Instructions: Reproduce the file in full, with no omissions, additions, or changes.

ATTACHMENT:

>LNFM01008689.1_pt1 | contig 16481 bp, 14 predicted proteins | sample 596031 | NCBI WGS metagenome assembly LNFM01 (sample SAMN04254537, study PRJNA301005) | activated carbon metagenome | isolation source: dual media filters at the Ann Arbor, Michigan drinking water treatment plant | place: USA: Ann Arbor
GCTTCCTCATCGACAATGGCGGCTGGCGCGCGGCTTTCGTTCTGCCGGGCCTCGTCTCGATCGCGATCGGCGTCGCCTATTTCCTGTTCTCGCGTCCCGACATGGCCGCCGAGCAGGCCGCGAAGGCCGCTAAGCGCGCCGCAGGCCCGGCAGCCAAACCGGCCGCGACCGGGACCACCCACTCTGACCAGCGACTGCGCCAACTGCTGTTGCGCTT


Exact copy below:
>LNFM01008689.1_pt1 | contig 16481 bp, 14 predicted proteins | sample 596031 | NCBI WGS metagenome assembly LNFM01 (sample SAMN04254537, study PRJNA301005) | activated carbon metagenome | isolation source: dual media filters at the Ann Arbor, Michigan drinking water treatment plant | place: USA: Ann Arbor
GCTTCCTCATCGACAATGGCGGCTGGCGCGCGGCTTTCGTTCTGCCGGGCCTCGTCTCGATCGCGATCGGCGTCGCCTATTTCCTGTTCTCGCGTCCCGACATGGCCGCCGAGCAGGCCGCGAAGGCCGCTAAGCGCGCCGCAGGCCCGGCAGCCAAACCGGCCGCGACCGGGACCACCCACTCTGACCAGCGACTGCGCCAACTGCTGTTGCGCTT